In my home state of Hawaii, where local boy Obama won 72% of the vote, Honolulu residents also got a chance to decide whether to build a rail transit system. With 53% of the vote, the city will establish an elevated steel rail transit system. According to the Honolulu Advertiser, the $4.3 billion project will span 20 miles and connect the west side of the island with downtown. Following Tuesday's decision, the City Council announced that it might switch the route to include a stop at Honolulu International Airport, which would cost $4.5 billion.
California also supported Proposition 1A High-Speed Trains, with 52% of the vote. According to the San Francisco Chronicle, the $40 billion project envisions a zero-emissions, high-speed train that would make it possible to travel from downtown San Francisco to Los Angeles in only 2.5 hours. A one-way fare would cost about $55, making it a reasonable alternative to flying or driving.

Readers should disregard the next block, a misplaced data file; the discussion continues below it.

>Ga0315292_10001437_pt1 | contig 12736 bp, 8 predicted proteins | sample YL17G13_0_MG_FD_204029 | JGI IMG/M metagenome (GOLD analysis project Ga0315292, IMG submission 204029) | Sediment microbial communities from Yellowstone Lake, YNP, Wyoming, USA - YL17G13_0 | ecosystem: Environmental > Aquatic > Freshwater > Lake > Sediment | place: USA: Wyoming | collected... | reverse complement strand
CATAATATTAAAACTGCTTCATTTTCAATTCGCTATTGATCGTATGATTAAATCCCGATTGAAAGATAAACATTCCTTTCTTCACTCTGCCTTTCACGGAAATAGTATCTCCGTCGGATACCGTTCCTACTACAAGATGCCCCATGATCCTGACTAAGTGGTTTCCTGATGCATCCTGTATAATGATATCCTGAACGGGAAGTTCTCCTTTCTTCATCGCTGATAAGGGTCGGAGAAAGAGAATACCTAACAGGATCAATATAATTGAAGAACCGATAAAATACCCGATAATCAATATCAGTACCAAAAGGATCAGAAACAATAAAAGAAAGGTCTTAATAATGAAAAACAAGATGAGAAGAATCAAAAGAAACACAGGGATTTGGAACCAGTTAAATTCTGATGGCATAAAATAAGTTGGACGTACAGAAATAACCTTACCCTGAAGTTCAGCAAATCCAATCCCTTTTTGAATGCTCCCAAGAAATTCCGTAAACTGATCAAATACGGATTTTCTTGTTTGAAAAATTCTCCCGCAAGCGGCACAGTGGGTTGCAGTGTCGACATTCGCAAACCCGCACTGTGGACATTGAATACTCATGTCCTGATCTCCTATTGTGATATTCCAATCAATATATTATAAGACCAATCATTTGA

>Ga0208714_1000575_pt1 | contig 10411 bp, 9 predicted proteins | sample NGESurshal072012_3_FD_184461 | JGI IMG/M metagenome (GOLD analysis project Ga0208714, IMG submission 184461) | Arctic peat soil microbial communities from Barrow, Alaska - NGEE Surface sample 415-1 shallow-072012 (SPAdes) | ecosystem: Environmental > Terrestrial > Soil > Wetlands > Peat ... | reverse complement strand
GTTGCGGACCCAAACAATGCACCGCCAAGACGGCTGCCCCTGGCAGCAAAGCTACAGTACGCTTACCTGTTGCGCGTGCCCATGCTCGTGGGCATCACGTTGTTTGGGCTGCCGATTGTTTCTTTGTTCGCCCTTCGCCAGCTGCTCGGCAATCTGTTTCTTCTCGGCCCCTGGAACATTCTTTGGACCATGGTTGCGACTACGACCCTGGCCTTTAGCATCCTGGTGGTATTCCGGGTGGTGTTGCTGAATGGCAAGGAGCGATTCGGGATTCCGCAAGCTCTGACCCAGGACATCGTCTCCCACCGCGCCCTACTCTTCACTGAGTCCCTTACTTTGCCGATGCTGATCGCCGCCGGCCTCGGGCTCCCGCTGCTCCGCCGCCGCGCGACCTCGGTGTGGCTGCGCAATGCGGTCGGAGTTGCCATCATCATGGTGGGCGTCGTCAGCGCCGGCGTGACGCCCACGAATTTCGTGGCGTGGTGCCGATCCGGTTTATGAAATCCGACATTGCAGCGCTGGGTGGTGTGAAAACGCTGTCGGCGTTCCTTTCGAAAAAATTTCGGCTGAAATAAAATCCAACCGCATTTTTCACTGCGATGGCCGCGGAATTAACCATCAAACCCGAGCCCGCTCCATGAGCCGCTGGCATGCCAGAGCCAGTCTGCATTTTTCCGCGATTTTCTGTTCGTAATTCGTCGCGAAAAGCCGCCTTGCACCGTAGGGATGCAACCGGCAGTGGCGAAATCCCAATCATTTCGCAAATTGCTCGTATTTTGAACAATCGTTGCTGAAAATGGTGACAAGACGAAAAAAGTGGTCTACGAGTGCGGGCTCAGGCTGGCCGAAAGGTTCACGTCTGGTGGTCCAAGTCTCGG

Constructing these rail systems would support existing transportation systems that are increasingly strained by population growth. The benefits of these rail systems are their ability to reduce greenhouse gas emissions and traffic. They would also help connect people with urban centers and provide access to suburban sprawl. Additionally, in tough economic times, these massive construction projects are projected to provide badly-needed employment. The passage of Prop. 1A, for example, is estimated to generate 160,000 construction-related jobs.
Thursday, November 6, 2008
A Glance at the Others
With the world savoring a taste of history with Barack Obama the President-elect, I want to note the other issues people voted on during Tuesday's election. A couple of key projects at stake were rail systems, aimed at supporting existing transportation systems and reducing their greenhouse gas emissions.